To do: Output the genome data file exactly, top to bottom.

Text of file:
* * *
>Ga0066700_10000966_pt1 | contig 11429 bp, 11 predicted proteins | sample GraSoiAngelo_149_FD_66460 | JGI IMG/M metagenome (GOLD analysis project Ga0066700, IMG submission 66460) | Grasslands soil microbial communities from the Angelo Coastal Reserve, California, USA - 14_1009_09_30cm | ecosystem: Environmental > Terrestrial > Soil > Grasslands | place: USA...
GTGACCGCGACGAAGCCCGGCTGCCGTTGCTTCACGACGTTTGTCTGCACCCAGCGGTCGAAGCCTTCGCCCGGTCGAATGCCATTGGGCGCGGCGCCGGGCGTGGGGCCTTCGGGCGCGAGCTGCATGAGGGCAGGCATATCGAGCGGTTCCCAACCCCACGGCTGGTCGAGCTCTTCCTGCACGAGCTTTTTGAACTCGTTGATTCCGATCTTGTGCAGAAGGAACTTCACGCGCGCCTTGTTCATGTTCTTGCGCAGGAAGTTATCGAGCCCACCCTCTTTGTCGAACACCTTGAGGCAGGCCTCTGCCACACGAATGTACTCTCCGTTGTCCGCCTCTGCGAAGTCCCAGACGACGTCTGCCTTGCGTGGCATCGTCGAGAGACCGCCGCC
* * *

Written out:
>Ga0066700_10000966_pt1 | contig 11429 bp, 11 predicted proteins | sample GraSoiAngelo_149_FD_66460 | JGI IMG/M metagenome (GOLD analysis project Ga0066700, IMG submission 66460) | Grasslands soil microbial communities from the Angelo Coastal Reserve, California, USA - 14_1009_09_30cm | ecosystem: Environmental > Terrestrial > Soil > Grasslands | place: USA...
GTGACCGCGACGAAGCCCGGCTGCCGTTGCTTCACGACGTTTGTCTGCACCCAGCGGTCGAAGCCTTCGCCCGGTCGAATGCCATTGGGCGCGGCGCCGGGCGTGGGGCCTTCGGGCGCGAGCTGCATGAGGGCAGGCATATCGAGCGGTTCCCAACCCCACGGCTGGTCGAGCTCTTCCTGCACGAGCTTTTTGAACTCGTTGATTCCGATCTTGTGCAGAAGGAACTTCACGCGCGCCTTGTTCATGTTCTTGCGCAGGAAGTTATCGAGCCCACCCTCTTTGTCGAACACCTTGAGGCAGGCCTCTGCCACACGAATGTACTCTCCGTTGTCCGCCTCTGCGAAGTCCCAGACGACGTCTGCCTTGCGTGGCATCGTCGAGAGACCGCCGCC